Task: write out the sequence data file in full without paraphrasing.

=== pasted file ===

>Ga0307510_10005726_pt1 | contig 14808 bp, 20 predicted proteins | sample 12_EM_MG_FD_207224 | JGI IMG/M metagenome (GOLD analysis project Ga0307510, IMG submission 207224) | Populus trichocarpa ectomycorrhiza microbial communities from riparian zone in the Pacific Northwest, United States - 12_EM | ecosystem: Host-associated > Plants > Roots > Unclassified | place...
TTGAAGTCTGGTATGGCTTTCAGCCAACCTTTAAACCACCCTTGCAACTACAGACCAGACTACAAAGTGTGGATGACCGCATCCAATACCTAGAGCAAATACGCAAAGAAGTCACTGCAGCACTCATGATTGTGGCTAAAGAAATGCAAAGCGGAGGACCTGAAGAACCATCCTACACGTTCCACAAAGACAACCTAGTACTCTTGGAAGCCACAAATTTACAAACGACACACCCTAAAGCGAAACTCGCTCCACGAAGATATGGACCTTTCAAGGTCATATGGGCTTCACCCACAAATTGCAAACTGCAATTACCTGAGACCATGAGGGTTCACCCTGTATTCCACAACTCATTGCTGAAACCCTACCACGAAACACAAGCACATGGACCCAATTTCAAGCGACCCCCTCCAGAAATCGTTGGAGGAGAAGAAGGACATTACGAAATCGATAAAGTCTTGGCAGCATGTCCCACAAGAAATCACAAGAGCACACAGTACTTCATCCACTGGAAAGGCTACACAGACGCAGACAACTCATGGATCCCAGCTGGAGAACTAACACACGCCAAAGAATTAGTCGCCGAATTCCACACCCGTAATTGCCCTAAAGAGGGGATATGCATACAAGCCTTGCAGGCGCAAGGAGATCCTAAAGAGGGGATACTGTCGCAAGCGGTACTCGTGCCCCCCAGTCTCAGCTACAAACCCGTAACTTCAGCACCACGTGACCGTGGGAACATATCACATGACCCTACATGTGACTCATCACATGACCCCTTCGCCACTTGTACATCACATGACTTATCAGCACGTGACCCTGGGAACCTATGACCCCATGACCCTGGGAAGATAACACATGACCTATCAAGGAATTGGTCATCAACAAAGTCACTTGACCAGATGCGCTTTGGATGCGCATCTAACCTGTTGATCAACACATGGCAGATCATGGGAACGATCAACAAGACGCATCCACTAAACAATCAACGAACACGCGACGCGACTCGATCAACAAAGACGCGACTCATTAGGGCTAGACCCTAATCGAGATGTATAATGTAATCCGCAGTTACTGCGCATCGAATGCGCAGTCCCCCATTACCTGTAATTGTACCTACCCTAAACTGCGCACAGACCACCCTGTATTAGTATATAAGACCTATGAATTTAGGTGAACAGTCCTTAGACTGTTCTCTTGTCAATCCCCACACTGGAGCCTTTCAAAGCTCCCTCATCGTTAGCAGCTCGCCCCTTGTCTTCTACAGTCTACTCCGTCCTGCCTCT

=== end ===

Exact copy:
>Ga0307510_10005726_pt1 | contig 14808 bp, 20 predicted proteins | sample 12_EM_MG_FD_207224 | JGI IMG/M metagenome (GOLD analysis project Ga0307510, IMG submission 207224) | Populus trichocarpa ectomycorrhiza microbial communities from riparian zone in the Pacific Northwest, United States - 12_EM | ecosystem: Host-associated > Plants > Roots > Unclassified | place...
TTGAAGTCTGGTATGGCTTTCAGCCAACCTTTAAACCACCCTTGCAACTACAGACCAGACTACAAAGTGTGGATGACCGCATCCAATACCTAGAGCAAATACGCAAAGAAGTCACTGCAGCACTCATGATTGTGGCTAAAGAAATGCAAAGCGGAGGACCTGAAGAACCATCCTACACGTTCCACAAAGACAACCTAGTACTCTTGGAAGCCACAAATTTACAAACGACACACCCTAAAGCGAAACTCGCTCCACGAAGATATGGACCTTTCAAGGTCATATGGGCTTCACCCACAAATTGCAAACTGCAATTACCTGAGACCATGAGGGTTCACCCTGTATTCCACAACTCATTGCTGAAACCCTACCACGAAACACAAGCACATGGACCCAATTTCAAGCGACCCCCTCCAGAAATCGTTGGAGGAGAAGAAGGACATTACGAAATCGATAAAGTCTTGGCAGCATGTCCCACAAGAAATCACAAGAGCACACAGTACTTCATCCACTGGAAAGGCTACACAGACGCAGACAACTCATGGATCCCAGCTGGAGAACTAACACACGCCAAAGAATTAGTCGCCGAATTCCACACCCGTAATTGCCCTAAAGAGGGGATATGCATACAAGCCTTGCAGGCGCAAGGAGATCCTAAAGAGGGGATACTGTCGCAAGCGGTACTCGTGCCCCCCAGTCTCAGCTACAAACCCGTAACTTCAGCACCACGTGACCGTGGGAACATATCACATGACCCTACATGTGACTCATCACATGACCCCTTCGCCACTTGTACATCACATGACTTATCAGCACGTGACCCTGGGAACCTATGACCCCATGACCCTGGGAAGATAACACATGACCTATCAAGGAATTGGTCATCAACAAAGTCACTTGACCAGATGCGCTTTGGATGCGCATCTAACCTGTTGATCAACACATGGCAGATCATGGGAACGATCAACAAGACGCATCCACTAAACAATCAACGAACACGCGACGCGACTCGATCAACAAAGACGCGACTCATTAGGGCTAGACCCTAATCGAGATGTATAATGTAATCCGCAGTTACTGCGCATCGAATGCGCAGTCCCCCATTACCTGTAATTGTACCTACCCTAAACTGCGCACAGACCACCCTGTATTAGTATATAAGACCTATGAATTTAGGTGAACAGTCCTTAGACTGTTCTCTTGTCAATCCCCACACTGGAGCCTTTCAAAGCTCCCTCATCGTTAGCAGCTCGCCCCTTGTCTTCTACAGTCTACTCCGTCCTGCCTCT